Medical Terms Other Names
Learn More:
80%-99% of people have these symptoms
Decreased HDL cholesterol concentration
Decreased circulating high-density lipoprotein cholesterol
Decreased HDL cholesterol
Low HDL-cholesterol

[ more ]

Elevated serum cholesterol
Elevated total cholesterol
Increased total cholesterol

[ more ]

Increased plasma triglycerides
Increased serum triglycerides
Increased triglycerides

[ more ]

Increased LDL cholesterol concentration
Increased circulating LDL level
Increased LDL cholesterol

[ more ]

30%-79% of people have these symptoms
Corneal arcus
Diabetes mellitus
Hepatic steatosis
Fatty infiltration of liver
Fatty liver

[ more ]

Enlarged liver
Having too much body fat
Tendon xanthomatosis
Type IV atherosclerotic lesion
Fatty deposits in skin around the eyes
Fatty deposits on eyelids

[ more ]

5%-29% of people have these symptoms
Accelerated atherosclerosis
Acute pancreatitis
Acute pancreatic inflammation
Angina pectoris
Aortic atherosclerotic lesion
Underactive thyroid
Peripheral arterial stenosis
Premature coronary artery atherosclerosis
Premature coronary artery disease
Renal steatosis
Fatty kidney

Learn more

These resources provide more information about this condition or associated symptoms. The in-depth resources contain medical and scientific language that may be hard to understand. You may want to review these resources with a medical professional.

Where to Start

  • The National Organization for Rare Disorders (NORD) has a report for patients and families about this condition. NORD is a patient advocacy organization for individuals with rare diseases and the organizations that serve them.

In-Depth Information

  • GeneReviews provides current, expert-authored, peer-reviewed, full-text articles describing the application of genetic testing to the diagnosis, management, and genetic counseling of patients with specific inherited conditions.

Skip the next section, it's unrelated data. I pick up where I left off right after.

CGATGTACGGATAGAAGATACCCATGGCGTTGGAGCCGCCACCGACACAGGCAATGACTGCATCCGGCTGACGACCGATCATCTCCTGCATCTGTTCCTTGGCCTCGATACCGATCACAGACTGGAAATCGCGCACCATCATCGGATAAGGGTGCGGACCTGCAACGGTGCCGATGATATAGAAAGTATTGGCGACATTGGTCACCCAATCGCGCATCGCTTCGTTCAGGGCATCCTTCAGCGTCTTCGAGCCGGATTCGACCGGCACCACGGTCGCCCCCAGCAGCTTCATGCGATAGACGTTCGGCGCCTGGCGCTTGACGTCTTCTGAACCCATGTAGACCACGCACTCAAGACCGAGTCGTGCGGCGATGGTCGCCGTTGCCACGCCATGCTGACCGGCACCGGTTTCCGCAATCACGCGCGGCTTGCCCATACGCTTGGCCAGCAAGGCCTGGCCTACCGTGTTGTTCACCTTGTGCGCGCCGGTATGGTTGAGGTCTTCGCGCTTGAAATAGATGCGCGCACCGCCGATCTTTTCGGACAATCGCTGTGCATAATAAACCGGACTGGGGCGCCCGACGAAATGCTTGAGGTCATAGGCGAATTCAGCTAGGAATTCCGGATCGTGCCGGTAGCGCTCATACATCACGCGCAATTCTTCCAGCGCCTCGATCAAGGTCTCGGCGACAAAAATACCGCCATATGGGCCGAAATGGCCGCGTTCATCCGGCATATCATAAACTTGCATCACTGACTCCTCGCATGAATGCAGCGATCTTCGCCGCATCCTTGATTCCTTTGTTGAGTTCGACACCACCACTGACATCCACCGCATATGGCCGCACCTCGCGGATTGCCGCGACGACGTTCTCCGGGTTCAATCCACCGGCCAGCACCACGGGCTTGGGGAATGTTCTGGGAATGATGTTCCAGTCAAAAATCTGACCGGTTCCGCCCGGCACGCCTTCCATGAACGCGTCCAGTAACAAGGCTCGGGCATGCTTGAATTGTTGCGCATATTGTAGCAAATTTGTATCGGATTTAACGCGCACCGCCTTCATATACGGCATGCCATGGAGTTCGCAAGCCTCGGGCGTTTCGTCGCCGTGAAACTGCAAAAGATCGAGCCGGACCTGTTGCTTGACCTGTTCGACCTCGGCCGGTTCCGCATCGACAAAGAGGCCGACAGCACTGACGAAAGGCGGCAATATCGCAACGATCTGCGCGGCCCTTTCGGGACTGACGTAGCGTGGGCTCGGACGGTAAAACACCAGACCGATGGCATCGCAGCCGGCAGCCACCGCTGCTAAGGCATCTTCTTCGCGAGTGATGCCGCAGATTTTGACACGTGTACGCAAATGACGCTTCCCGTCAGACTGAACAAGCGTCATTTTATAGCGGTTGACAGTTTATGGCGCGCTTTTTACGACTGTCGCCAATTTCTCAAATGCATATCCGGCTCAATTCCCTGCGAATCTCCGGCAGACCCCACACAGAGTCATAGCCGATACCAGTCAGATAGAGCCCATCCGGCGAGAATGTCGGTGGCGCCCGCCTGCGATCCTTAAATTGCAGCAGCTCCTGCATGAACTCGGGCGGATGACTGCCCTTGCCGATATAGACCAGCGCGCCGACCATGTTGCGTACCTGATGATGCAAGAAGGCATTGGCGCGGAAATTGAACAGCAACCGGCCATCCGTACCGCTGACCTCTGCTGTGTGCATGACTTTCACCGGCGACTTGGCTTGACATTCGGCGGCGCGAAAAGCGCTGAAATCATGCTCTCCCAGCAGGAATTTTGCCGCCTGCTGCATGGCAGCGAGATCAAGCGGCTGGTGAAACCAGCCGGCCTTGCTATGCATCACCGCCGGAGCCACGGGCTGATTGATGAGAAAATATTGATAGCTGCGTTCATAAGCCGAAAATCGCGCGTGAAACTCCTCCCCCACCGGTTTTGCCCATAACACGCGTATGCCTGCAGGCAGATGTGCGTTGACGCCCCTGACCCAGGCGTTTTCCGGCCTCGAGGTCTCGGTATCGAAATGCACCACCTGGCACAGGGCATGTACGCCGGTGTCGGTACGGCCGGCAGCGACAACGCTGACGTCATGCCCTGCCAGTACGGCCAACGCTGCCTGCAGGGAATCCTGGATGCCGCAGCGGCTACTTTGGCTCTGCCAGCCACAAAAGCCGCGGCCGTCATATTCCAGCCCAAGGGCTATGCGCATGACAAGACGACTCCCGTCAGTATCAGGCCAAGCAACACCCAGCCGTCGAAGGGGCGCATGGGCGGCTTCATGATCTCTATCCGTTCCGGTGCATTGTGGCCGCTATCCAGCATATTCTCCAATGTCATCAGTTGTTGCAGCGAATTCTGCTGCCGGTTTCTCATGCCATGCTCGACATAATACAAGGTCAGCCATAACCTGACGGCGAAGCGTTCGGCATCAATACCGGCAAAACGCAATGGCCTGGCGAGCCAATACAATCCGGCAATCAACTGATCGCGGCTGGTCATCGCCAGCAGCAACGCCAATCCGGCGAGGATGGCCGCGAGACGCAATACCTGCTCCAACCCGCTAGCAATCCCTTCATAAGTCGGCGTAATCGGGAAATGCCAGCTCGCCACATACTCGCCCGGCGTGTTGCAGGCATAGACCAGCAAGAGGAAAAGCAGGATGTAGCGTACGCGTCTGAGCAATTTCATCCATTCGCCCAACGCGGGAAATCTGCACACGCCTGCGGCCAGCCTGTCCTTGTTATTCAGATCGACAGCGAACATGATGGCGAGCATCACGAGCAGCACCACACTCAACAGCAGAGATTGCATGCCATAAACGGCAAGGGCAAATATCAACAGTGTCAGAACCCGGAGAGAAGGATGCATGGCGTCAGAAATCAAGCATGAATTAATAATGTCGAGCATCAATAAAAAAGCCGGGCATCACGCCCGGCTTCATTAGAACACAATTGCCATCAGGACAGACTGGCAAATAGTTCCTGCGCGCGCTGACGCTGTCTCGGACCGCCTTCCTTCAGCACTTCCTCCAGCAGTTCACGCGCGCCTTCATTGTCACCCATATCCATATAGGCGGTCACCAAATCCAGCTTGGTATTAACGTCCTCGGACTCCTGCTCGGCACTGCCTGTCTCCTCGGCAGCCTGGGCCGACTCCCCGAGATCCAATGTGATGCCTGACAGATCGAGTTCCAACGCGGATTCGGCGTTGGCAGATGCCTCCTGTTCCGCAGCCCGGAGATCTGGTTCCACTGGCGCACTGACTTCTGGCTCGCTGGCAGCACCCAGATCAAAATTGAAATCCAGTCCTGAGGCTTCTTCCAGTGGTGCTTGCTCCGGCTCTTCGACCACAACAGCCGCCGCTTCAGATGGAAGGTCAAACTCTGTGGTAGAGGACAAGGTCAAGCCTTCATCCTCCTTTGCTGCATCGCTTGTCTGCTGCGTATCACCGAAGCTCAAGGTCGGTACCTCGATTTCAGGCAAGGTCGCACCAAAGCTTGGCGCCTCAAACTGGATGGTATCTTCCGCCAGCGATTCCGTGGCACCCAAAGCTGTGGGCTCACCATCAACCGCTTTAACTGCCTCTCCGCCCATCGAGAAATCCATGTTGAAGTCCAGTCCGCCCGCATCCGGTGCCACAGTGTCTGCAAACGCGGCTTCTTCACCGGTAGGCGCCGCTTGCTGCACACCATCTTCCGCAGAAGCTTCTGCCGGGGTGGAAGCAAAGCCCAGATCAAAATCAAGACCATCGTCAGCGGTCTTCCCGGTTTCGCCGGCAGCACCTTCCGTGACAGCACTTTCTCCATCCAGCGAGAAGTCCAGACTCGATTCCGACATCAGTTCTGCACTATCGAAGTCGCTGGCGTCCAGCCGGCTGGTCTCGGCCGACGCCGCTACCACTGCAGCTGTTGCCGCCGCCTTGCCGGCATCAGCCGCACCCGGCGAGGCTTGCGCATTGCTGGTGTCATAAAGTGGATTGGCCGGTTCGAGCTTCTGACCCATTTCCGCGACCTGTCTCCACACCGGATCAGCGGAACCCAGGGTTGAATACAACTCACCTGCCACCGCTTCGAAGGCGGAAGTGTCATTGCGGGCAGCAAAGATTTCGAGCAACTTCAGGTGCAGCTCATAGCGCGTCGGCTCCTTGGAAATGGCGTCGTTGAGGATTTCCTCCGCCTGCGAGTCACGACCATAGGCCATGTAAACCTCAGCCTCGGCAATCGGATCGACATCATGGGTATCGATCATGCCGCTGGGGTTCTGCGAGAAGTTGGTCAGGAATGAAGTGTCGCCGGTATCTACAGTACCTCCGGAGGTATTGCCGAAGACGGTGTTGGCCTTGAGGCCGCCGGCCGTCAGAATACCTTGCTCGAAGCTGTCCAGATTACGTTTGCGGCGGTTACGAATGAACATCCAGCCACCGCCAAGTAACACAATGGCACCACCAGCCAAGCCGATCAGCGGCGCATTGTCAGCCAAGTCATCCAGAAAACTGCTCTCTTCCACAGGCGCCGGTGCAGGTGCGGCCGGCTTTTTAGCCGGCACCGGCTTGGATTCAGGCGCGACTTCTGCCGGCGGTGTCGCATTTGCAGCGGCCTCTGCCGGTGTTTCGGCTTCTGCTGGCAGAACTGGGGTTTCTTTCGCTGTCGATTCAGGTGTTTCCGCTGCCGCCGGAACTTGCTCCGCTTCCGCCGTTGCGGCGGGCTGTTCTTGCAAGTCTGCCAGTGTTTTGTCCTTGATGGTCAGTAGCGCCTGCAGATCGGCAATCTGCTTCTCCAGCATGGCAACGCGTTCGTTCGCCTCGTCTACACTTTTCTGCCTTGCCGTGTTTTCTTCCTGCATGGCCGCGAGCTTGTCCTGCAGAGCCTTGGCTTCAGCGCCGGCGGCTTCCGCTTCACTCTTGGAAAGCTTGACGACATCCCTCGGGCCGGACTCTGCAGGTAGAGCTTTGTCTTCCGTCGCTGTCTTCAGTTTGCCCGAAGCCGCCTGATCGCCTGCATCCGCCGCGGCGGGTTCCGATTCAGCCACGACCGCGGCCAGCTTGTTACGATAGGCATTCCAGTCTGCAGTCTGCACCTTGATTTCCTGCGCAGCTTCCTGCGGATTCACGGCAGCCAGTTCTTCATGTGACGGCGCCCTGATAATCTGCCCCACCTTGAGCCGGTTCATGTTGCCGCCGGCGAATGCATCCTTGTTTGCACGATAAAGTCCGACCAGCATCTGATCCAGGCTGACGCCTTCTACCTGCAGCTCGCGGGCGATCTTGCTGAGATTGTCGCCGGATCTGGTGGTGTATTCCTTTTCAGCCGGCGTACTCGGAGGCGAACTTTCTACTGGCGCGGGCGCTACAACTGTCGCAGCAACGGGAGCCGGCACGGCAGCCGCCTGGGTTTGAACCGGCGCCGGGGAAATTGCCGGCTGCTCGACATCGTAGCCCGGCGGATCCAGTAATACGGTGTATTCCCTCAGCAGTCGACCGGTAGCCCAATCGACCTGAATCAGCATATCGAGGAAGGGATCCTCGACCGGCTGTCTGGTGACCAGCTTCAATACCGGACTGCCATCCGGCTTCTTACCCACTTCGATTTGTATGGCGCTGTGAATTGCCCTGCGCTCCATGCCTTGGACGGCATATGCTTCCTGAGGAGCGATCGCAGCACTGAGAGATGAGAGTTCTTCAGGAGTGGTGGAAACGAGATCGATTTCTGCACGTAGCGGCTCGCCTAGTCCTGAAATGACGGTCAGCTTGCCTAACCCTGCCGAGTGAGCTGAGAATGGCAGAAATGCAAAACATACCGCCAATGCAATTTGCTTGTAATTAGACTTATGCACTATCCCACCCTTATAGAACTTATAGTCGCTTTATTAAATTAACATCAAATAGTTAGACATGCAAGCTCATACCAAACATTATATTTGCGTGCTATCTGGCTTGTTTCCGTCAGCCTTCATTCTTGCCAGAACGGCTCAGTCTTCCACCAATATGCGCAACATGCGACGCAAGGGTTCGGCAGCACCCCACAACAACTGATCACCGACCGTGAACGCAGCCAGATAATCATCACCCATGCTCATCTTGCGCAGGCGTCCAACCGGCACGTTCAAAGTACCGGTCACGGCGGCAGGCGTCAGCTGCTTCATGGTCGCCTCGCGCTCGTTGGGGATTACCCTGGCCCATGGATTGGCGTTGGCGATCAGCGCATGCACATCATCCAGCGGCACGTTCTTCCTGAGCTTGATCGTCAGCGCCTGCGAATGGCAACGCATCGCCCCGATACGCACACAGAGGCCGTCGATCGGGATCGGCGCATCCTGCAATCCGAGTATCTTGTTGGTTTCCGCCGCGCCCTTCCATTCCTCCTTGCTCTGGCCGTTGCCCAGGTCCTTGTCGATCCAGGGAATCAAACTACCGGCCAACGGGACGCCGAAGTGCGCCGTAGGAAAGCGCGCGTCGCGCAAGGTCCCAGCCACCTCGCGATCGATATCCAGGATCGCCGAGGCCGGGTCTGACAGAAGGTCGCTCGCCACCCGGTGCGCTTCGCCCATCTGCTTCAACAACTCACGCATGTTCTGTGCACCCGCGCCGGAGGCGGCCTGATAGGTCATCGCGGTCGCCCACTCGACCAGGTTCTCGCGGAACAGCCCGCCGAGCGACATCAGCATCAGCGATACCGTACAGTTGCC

• The Monarch Initiative brings together data about this condition from humans and other species to help physicians and biomedical researchers. Monarch’s tools are designed to make it easier to compare the signs and symptoms (phenotypes) of different diseases and discover common features. This initiative is a collaboration between several academic institutions across the world and is funded by the National Institutes of Health. Visit the website to explore the biology of this condition.
  • Online Mendelian Inheritance in Man (OMIM) is a catalog of human genes and genetic disorders. Each entry has a summary of related medical articles. It is meant for health care professionals and researchers. OMIM is maintained by Johns Hopkins University School of Medicine. 
  • Orphanet is a European reference portal for information on rare diseases and orphan drugs. Access to this database is free of charge.


  1. Hyperlipoproteinemia Type III. NORD. 2005; https://rarediseases.org/rare-diseases/hyperlipoproteinemia-type-iii/.
  2. Benlian, Pascale. Hyperlipoproteinemia type 3. Orphanet. March 2014; https://www.orpha.net/consor/cgi-bin/OC_Exp.php?Expert=412.
  3. Greyshock, Nicole, et al.. APOE p.Leu167del-Related Lipid Disorders. GeneReviews. June 12, 2014; https://www.ncbi.nlm.nih.gov/books/NBK208534/.